Matter of Romano

Annotate this Case

104 N.J. 306 (1986)

516 A.2d 1109


The Supreme Court of New Jersey.

Argued June 5, 1986.

Decided November 12, 1986.

William R. Wood, Deputy Ethics Counsel, argued the cause on behalf of the Office of Attorney Ethics.

Gerald H. Baker argued the cause on behalf of respondent (Baker, Garber, Duffy, & Baker, attorneys).


This matter arises from a report of the Disciplinary Review Board (DRB) recommending that respondent, Joseph T. Romano, be disbarred. The matter came before the Board upon a presentment filed by the District VI Ethics Committee, as a result of complaints filed by four former clients charging respondent with misappropriation of clients' funds. Respondent *307 admitted the misappropriations and recognizes that the normal consequence of such conduct is disbarment. In re Wilson, 81 N.J. 451 (1979). He offers as mitigating circumstances, however, that he was a cocaine addict and that his addiction was a mental or physical disability that caused him to engage in inappropriate behavior.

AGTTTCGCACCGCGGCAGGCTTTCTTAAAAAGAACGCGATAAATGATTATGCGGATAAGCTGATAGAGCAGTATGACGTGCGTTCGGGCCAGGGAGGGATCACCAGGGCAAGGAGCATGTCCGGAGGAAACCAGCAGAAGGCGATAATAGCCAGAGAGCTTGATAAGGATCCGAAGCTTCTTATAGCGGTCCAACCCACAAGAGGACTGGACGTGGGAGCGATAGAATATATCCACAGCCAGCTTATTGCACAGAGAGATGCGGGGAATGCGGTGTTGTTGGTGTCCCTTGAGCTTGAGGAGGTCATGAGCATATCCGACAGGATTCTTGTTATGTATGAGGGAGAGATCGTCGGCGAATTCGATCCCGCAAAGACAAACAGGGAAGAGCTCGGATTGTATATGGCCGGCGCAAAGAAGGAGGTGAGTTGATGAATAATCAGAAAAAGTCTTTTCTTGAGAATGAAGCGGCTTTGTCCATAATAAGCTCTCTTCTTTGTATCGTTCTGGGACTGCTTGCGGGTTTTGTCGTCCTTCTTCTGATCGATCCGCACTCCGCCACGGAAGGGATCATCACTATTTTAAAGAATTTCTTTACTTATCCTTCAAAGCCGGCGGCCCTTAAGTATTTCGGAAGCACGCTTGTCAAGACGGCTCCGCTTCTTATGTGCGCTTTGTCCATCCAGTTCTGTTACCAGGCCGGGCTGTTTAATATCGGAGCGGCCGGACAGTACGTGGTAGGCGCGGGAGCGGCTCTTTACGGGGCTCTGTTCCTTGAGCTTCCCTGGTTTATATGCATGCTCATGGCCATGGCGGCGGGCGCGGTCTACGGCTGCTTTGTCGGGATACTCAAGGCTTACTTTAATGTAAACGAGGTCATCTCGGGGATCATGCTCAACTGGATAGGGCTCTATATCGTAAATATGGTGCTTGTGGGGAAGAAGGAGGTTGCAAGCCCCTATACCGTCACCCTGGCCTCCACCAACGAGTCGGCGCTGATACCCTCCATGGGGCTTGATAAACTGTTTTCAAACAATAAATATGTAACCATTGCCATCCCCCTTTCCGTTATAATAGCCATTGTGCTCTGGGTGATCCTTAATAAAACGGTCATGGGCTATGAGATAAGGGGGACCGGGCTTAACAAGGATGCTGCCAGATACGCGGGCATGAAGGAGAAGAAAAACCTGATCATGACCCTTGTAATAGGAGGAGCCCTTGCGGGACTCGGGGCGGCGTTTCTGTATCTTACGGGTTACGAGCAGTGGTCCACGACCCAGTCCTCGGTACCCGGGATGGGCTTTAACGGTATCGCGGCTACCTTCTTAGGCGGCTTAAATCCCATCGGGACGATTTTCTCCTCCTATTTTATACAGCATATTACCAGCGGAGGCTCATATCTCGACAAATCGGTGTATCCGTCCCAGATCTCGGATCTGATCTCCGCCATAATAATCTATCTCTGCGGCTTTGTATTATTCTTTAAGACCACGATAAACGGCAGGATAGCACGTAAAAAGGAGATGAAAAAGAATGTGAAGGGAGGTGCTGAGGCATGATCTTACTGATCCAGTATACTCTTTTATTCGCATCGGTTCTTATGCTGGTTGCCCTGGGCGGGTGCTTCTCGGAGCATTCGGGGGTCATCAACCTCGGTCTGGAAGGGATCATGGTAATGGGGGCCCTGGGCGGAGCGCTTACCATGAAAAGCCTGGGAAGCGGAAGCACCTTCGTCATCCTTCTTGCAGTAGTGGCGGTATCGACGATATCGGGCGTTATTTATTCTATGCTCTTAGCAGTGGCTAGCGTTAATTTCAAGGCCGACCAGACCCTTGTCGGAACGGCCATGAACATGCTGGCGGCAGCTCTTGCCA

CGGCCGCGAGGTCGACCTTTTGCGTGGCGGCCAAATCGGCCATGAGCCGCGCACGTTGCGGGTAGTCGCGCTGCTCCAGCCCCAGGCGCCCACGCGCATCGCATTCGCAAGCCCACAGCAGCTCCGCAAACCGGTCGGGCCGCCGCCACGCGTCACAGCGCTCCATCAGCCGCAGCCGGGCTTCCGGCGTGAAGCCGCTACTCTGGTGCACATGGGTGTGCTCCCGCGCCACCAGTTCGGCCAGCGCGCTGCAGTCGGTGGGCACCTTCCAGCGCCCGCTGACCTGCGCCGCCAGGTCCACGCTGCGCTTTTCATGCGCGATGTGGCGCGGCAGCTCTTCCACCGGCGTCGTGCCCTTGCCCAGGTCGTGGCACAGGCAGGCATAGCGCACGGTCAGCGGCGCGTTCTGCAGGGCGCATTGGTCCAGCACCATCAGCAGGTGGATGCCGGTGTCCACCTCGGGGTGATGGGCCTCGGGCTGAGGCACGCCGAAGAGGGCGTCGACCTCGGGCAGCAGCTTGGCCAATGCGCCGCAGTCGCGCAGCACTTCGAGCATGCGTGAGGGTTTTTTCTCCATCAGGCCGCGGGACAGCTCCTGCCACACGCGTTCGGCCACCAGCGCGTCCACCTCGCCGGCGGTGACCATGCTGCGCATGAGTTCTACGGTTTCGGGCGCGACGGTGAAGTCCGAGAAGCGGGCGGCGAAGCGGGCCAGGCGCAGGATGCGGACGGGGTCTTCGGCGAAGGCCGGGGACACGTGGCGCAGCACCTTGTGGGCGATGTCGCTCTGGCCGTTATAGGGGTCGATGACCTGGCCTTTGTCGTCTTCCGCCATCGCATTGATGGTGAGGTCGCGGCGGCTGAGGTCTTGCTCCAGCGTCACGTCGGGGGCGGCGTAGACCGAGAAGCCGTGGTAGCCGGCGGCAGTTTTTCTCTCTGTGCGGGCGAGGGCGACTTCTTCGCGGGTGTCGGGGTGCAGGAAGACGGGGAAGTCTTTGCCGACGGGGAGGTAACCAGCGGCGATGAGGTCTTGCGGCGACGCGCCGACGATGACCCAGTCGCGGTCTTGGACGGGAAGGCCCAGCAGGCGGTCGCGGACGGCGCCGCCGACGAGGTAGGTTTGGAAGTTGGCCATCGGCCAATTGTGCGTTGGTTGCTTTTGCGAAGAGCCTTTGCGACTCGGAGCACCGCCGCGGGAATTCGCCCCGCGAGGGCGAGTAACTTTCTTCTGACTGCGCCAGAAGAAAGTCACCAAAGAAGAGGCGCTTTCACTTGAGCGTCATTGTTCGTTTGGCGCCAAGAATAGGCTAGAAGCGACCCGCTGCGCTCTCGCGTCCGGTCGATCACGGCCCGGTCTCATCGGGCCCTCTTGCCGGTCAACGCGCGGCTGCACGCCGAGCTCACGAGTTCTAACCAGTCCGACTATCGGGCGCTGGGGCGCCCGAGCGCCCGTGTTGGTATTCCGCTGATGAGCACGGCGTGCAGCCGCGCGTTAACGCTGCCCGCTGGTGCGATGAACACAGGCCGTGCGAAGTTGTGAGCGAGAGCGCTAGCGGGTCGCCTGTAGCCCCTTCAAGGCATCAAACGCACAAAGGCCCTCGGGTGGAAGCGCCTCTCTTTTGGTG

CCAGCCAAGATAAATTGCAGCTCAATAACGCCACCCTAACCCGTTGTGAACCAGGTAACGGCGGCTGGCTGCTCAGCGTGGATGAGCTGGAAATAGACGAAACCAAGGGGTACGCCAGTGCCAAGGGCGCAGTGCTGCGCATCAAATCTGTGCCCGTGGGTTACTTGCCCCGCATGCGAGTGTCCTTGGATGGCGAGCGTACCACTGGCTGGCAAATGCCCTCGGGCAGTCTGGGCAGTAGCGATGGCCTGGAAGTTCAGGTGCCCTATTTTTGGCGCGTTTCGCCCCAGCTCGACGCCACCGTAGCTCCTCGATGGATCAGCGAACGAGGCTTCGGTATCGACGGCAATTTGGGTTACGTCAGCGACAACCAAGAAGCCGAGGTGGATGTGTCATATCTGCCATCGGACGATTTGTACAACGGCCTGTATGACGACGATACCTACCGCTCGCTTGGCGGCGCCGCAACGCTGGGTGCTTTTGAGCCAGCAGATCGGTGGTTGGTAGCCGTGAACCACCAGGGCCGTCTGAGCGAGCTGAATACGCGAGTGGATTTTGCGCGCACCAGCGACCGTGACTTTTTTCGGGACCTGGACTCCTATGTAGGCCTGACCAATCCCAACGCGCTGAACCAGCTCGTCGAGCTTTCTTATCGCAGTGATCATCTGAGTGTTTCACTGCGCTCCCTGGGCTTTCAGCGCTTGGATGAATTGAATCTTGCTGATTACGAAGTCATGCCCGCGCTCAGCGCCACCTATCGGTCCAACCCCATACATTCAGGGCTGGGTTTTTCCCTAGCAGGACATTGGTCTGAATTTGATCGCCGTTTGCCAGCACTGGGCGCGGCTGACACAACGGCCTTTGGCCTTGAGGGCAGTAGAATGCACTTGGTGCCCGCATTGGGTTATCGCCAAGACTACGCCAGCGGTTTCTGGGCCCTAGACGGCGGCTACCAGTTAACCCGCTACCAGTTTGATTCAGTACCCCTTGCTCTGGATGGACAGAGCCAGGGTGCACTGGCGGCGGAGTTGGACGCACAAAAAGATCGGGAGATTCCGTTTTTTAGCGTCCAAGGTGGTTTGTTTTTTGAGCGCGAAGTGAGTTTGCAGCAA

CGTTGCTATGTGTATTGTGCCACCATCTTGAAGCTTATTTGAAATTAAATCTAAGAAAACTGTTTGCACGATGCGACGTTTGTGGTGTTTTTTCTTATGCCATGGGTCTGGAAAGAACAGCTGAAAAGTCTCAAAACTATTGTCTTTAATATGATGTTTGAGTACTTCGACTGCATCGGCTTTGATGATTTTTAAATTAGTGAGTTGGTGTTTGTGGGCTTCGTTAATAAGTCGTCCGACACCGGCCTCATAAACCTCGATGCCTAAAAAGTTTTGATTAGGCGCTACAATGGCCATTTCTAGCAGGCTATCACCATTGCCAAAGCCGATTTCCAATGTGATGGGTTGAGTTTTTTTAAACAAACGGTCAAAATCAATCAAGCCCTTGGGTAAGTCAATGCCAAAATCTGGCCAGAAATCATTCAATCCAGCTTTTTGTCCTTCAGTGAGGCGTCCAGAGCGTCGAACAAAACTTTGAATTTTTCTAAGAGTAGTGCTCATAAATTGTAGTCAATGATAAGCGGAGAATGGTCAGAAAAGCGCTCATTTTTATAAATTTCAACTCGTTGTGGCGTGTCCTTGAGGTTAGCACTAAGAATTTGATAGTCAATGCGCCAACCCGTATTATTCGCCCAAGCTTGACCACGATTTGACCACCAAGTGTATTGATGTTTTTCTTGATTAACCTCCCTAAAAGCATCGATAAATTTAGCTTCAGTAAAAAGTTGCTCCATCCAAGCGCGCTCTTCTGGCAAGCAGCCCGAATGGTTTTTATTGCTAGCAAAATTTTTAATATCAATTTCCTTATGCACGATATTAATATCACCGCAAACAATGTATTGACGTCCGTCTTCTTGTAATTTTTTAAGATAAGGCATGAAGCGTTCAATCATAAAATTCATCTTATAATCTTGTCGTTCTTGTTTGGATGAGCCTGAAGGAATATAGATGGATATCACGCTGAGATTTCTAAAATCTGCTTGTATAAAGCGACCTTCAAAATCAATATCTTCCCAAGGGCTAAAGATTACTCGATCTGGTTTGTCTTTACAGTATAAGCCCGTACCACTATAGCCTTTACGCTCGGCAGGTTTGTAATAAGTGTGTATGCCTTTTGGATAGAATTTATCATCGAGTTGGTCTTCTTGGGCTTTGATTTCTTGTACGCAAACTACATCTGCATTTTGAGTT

The DRB summarized the relevant facts as follows: